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In An Unprecedented Move, Jan. 6 Panel Subpoenas McCarthy And Other Republicans

Kevin McCarthy in a blue suit and red and blue tie is surrounded by reporter recording him on their phones.
House Minority Leader Kevin McCarthy, who represents Bakersfield, speaks to the media after being subpoenaed by the House Select Committee to Investigate the January 6th Attack on the U.S. Capitol.
(Saul Loeb
AFP via Getty Images)
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In an unprecedented move, the House select committee on the Jan. 6 attack on the Capitol has issued subpoenas for five House Republicans,including GOP leader Kevin McCarthy.

All five had previously been asked to appear voluntarily and quickly refused.

In addition to McCarthy, the panel also subpoenaed GOP Reps. Jim Jordan of Ohio, Scott Perry of Pennsylvania, Andy Biggs of Arizona and Mo Brooks of Alabama.

The committee did not issue a subpoena for Texas Rep. Ronny Jackson, who also refused to testify voluntarily. Court documents filed last month showed that members of the extremist Oath Keepers group were texting each other on Jan. 6 about the need to protect Jackson because he had "critical data to protect," but Jackson said he had never been in touch with the group.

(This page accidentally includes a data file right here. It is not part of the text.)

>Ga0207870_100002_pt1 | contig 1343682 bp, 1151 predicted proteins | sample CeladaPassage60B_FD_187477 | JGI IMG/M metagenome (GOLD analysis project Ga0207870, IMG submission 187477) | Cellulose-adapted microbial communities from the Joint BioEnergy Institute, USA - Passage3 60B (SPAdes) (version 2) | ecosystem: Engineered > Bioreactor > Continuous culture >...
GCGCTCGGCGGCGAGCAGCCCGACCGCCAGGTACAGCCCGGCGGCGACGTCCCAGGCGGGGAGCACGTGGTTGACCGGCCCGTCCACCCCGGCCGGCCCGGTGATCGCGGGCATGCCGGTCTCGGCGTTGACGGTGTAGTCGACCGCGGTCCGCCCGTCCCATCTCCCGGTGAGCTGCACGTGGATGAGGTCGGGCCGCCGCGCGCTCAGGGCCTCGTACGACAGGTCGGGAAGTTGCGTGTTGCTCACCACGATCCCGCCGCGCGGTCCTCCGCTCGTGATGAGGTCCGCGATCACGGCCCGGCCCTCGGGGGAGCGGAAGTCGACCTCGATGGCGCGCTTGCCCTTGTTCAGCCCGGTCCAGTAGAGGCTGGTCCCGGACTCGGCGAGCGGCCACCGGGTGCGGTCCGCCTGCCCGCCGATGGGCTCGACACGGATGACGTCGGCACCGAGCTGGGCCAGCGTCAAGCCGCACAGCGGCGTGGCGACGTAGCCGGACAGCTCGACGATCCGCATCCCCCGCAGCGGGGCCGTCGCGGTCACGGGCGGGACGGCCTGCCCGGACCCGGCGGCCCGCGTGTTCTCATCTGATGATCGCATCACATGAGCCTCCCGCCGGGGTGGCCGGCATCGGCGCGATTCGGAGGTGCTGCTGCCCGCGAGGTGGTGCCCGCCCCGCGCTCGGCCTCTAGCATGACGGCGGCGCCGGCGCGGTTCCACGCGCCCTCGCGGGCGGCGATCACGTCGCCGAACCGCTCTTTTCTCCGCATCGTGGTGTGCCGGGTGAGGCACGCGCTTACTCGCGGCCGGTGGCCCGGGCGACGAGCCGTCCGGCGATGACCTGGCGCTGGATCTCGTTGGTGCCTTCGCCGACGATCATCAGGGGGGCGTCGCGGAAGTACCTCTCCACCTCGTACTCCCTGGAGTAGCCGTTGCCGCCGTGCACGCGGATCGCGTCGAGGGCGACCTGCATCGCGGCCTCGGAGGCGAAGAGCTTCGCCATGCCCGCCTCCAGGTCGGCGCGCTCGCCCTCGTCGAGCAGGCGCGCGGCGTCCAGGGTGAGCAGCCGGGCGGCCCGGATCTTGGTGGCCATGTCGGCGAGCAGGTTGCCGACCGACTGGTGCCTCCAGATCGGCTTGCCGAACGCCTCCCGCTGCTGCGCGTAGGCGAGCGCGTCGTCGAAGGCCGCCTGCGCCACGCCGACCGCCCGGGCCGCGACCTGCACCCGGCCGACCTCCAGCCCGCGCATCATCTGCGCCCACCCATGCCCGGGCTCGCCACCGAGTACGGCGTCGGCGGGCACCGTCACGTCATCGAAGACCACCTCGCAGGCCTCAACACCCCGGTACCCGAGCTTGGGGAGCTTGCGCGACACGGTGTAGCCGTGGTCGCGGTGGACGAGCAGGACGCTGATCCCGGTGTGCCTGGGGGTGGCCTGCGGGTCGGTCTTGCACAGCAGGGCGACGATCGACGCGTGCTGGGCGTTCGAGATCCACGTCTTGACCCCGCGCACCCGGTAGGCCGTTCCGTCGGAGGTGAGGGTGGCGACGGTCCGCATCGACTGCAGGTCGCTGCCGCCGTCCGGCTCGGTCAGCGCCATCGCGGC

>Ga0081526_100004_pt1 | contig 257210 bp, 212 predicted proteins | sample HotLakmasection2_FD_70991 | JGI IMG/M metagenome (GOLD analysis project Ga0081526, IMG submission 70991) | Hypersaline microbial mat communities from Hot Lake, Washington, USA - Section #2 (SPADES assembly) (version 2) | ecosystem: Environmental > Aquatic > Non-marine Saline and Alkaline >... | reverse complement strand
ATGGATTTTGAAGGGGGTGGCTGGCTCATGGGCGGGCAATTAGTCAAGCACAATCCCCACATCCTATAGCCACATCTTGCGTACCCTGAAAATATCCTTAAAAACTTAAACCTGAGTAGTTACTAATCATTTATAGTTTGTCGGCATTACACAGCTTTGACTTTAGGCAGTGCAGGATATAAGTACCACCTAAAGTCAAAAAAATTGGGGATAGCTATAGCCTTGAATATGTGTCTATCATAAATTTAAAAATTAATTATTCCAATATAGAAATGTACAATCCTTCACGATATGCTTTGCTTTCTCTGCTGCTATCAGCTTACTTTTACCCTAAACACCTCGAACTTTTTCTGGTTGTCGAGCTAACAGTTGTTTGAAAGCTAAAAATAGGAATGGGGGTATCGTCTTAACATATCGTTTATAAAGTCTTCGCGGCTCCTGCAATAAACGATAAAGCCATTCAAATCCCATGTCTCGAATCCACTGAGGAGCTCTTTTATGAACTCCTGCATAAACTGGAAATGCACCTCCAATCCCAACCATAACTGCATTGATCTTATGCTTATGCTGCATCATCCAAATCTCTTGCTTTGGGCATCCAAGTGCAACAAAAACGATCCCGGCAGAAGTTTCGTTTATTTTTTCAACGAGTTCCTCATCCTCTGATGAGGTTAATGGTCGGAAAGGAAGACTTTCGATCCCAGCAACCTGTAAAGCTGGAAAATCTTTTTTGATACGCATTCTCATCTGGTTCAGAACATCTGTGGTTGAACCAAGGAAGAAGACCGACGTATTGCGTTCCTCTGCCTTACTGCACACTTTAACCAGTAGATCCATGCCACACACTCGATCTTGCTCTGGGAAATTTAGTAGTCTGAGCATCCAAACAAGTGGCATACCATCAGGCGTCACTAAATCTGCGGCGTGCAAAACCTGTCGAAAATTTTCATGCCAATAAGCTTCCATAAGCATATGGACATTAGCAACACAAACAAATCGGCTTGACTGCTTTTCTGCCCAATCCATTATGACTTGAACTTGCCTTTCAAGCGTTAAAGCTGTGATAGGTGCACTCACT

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"Regrettably, the individuals receiving subpoenas today have refused and we're forced to take this step to help ensure the committee uncovers facts concerning January 6th," said Committee Chairman Bennie Thompson, D-Miss. "We urge our colleagues to comply with the law, do their patriotic duty, and cooperate with our investigation as hundreds of other witnesses have done."

There is little history of a congressional committee issuing subpoenas for members of Congress. The move now escalates the war between House Republicans opposed to the investigation and the committee.

The panel's members have wrestled for months with the decision on whether to issue subpoenas for members, and had signaled they may not want to set such a precedent. This has been a concern for them, especially as the House could move into Republican hands next year and the GOP could look to return the favor through its own probes into President Biden's administration and other Democrats.

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